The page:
8 base-46 characters is sufficient to have a minuscule collision
probability for archives of any reasonable size.
That's still only 44 bits of namespace. I guess it depends on
what you call reasonable risk; to me it feels a little high.
Risk # of Messages (approximately)
A 100,000 message archive seems two orders of magnitude too high for
MHonArc's basic design; anything that large using a filesystem as its
database needs to be organized hierarchically. That would add a
subdirectory namespace into the quota.
Two orders of magnitude? I am running two archives that will exceed
100,000 messages in the next two years, at the rate they are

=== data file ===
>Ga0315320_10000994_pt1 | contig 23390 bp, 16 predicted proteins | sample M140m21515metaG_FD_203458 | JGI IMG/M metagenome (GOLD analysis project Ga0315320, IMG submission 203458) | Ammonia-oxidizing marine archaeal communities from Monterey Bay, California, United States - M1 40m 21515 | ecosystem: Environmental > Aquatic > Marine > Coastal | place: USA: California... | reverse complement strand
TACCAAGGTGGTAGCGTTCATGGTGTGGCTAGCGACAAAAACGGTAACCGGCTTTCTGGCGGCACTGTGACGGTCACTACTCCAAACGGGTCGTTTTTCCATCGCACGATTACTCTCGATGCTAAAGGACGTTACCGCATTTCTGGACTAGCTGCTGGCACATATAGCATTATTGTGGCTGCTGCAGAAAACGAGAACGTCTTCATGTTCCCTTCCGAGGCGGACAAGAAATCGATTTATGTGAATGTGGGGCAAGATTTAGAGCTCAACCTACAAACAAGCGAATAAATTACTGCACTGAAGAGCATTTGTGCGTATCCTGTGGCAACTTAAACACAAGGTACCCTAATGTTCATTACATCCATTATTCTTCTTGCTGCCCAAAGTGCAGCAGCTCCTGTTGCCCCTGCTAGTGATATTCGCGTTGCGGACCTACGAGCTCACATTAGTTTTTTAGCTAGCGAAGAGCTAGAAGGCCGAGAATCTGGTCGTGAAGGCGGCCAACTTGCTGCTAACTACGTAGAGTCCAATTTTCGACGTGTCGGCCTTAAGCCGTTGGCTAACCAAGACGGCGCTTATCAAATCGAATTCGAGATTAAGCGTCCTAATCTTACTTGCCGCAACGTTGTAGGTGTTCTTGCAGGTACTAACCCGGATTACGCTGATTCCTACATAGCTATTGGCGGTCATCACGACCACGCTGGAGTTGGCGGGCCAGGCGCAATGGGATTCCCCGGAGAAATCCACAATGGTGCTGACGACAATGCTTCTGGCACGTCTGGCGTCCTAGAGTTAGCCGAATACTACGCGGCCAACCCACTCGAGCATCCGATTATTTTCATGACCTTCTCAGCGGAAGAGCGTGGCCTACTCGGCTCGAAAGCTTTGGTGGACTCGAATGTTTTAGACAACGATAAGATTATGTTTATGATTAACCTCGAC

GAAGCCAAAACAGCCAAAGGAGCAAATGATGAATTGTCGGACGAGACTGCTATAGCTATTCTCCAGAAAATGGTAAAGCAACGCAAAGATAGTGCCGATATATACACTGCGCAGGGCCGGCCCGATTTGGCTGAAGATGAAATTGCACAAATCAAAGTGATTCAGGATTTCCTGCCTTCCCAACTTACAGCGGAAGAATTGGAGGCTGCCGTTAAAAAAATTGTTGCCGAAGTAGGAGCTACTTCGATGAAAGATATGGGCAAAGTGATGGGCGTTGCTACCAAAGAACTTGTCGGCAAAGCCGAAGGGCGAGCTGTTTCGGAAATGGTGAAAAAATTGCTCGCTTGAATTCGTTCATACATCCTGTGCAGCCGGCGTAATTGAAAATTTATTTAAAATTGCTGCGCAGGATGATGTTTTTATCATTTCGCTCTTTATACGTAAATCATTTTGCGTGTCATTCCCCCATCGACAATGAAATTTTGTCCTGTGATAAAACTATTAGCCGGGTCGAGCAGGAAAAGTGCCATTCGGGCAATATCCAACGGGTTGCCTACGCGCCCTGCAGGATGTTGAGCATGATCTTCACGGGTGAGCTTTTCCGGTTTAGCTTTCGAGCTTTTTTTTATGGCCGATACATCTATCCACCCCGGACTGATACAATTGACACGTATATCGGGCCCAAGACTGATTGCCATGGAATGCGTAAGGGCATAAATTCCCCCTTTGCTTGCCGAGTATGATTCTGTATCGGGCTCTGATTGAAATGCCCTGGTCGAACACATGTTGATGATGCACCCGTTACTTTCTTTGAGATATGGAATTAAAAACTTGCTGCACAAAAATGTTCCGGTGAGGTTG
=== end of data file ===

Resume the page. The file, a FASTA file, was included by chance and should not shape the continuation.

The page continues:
growing. Their current size, 50,000 messages apiece, works fine under
the ext2 (linux native) filesystem. I think a statistical limit of one
million is better, as that better reflects the largest lists out there
stored over many years.
While many filesystems bog down with a large nuber of files in a
particular directory, not all do. Perfermance with lots of files in a
directory is not an inherent problem; it is directly tied to the
design of the filesystem.
An arguement could be made that it doesn't make sense to compensate
for broken filesystems, whether due to some crazy 8.3 namespace
limitation, or due to braindead performance with lots of files. The
place for the fix would be in the filesystem and/or underlying OS, not
MHonArc. (Kind of like it didn't really make sense to convolute Java
applet code, just so the applet would work on a broken Netscape 2.01